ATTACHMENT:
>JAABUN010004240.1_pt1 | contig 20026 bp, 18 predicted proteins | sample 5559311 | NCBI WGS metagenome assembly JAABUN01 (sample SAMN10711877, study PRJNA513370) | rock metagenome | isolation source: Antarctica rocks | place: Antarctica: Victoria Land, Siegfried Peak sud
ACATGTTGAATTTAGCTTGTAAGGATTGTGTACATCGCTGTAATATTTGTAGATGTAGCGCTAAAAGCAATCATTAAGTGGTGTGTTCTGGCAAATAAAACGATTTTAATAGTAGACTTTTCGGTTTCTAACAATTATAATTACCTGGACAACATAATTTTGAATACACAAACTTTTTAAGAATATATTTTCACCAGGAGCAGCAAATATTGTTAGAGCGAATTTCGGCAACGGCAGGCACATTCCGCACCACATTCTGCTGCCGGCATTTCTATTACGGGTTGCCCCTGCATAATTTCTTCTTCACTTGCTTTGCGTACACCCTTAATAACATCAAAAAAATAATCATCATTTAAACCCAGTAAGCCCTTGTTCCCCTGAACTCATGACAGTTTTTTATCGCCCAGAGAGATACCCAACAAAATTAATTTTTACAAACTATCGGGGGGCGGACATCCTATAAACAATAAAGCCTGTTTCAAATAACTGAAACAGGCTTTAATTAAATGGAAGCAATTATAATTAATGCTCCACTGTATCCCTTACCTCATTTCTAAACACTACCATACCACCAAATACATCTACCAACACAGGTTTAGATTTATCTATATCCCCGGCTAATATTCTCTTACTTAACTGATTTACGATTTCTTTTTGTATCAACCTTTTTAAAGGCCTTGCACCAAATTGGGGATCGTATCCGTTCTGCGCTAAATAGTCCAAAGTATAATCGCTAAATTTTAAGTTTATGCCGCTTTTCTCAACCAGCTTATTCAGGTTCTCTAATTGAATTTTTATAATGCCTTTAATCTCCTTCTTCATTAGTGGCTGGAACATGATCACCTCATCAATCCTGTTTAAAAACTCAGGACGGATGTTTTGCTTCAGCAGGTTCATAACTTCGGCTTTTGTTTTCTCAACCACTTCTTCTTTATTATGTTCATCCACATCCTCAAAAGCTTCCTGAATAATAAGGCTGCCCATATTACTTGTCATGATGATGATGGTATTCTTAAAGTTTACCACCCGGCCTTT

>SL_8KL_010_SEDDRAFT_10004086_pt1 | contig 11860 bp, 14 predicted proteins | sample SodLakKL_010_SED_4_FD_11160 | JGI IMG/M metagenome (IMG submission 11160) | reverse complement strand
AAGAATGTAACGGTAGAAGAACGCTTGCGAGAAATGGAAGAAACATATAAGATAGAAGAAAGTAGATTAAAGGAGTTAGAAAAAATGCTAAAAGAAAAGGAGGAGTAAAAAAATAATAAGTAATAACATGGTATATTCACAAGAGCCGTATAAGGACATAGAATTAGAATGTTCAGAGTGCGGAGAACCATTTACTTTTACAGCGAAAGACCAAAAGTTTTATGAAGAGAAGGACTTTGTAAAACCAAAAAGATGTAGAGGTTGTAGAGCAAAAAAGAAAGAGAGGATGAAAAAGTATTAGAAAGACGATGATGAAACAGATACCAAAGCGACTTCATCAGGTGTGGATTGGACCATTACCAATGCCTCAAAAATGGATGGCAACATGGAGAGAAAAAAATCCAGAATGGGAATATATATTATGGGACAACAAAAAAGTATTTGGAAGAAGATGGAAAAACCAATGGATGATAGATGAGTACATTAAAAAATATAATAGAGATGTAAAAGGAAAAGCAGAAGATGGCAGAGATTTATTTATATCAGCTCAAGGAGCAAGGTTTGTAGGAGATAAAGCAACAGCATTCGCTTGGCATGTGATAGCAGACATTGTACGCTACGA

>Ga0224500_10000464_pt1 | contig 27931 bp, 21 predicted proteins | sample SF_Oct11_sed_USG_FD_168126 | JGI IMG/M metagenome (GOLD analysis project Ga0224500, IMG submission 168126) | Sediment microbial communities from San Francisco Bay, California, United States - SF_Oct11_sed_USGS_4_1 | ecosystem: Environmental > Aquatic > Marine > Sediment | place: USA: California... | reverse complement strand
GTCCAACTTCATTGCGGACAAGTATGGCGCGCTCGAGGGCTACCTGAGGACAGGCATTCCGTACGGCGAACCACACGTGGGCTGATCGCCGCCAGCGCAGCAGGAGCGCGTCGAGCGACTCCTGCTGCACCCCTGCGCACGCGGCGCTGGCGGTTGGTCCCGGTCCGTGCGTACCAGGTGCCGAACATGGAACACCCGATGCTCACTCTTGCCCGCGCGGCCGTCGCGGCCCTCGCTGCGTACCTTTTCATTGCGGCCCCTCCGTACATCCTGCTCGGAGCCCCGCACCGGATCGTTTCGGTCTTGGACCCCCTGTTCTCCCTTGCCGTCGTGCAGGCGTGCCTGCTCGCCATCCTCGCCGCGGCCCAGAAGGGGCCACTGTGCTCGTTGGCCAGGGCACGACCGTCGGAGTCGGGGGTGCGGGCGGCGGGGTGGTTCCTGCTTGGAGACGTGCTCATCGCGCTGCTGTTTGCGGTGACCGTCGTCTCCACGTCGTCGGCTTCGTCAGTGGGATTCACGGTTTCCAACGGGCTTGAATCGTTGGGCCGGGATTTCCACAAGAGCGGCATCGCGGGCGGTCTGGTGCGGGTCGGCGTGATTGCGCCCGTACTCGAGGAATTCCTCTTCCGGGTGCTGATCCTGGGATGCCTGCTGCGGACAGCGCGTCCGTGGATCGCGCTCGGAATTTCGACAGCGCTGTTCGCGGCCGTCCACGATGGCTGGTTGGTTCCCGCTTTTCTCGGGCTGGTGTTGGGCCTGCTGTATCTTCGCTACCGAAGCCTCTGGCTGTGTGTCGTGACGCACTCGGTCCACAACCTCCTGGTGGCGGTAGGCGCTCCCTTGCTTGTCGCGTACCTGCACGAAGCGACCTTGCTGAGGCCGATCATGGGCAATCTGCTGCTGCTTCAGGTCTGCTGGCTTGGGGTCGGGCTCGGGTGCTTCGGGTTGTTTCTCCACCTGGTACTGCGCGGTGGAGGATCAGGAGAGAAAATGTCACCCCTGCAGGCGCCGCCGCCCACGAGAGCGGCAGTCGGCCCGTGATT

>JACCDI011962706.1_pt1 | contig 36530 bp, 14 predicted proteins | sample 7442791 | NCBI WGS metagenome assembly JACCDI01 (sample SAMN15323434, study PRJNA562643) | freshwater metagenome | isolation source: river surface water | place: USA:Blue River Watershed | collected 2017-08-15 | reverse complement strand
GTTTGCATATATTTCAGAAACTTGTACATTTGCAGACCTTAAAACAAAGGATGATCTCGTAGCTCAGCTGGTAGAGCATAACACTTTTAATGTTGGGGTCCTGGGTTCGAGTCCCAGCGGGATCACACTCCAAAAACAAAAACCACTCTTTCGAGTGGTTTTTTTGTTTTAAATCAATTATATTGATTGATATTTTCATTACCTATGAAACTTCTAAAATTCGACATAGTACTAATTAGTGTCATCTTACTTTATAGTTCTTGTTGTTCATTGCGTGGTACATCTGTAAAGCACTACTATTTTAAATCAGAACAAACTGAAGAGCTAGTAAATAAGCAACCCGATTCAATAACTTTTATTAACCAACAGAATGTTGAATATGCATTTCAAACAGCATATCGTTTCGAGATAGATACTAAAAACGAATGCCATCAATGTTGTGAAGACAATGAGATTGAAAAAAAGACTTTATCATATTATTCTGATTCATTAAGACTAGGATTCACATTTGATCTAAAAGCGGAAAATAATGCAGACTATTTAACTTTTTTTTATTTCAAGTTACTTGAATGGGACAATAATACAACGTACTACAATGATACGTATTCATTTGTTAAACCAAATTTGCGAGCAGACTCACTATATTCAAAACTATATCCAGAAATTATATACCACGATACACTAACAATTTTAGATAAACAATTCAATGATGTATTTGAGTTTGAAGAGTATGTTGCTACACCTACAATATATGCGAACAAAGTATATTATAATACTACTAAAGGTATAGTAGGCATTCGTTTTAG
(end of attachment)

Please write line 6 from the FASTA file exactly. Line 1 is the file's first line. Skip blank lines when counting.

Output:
GTCCAACTTCATTGCGGACAAGTATGGCGCGCTCGAGGGCTACCTGAGGACAGGCATTCCGTACGGCGAACCACACGTGGGCTGATCGCCGCCAGCGCAGCAGGAGCGCGTCGAGCGACTCCTGCTGCACCCCTGCGCACGCGGCGCTGGCGGTTGGTCCCGGTCCGTGCGTACCAGGTGCCGAACATGGAACACCCGATGCTCACTCTTGCCCGCGCGGCCGTCGCGGCCCTCGCTGCGTACCTTTTCATTGCGGCCCCTCCGTACATCCTGCTCGGAGCCCCGCACCGGATCGTTTCGGTCTTGGACCCCCTGTTCTCCCTTGCCGTCGTGCAGGCGTGCCTGCTCGCCATCCTCGCCGCGGCCCAGAAGGGGCCACTGTGCTCGTTGGCCAGGGCACGACCGTCGGAGTCGGGGGTGCGGGCGGCGGGGTGGTTCCTGCTTGGAGACGTGCTCATCGCGCTGCTGTTTGCGGTGACCGTCGTCTCCACGTCGTCGGCTTCGTCAGTGGGATTCACGGTTTCCAACGGGCTTGAATCGTTGGGCCGGGATTTCCACAAGAGCGGCATCGCGGGCGGTCTGGTGCGGGTCGGCGTGATTGCGCCCGTACTCGAGGAATTCCTCTTCCGGGTGCTGATCCTGGGATGCCTGCTGCGGACAGCGCGTCCGTGGATCGCGCTCGGAATTTCGACAGCGCTGTTCGCGGCCGTCCACGATGGCTGGTTGGTTCCCGCTTTTCTCGGGCTGGTGTTGGGCCTGCTGTATCTTCGCTACCGAAGCCTCTGGCTGTGTGTCGTGACGCACTCGGTCCACAACCTCCTGGTGGCGGTAGGCGCTCCCTTGCTTGTCGCGTACCTGCACGAAGCGACCTTGCTGAGGCCGATCATGGGCAATCTGCTGCTGCTTCAGGTCTGCTGGCTTGGGGTCGGGCTCGGGTGCTTCGGGTTGTTTCTCCACCTGGTACTGCGCGGTGGAGGATCAGGAGAGAAAATGTCACCCCTGCAGGCGCCGCCGCCCACGAGAGCGGCAGTCGGCCCGTGATT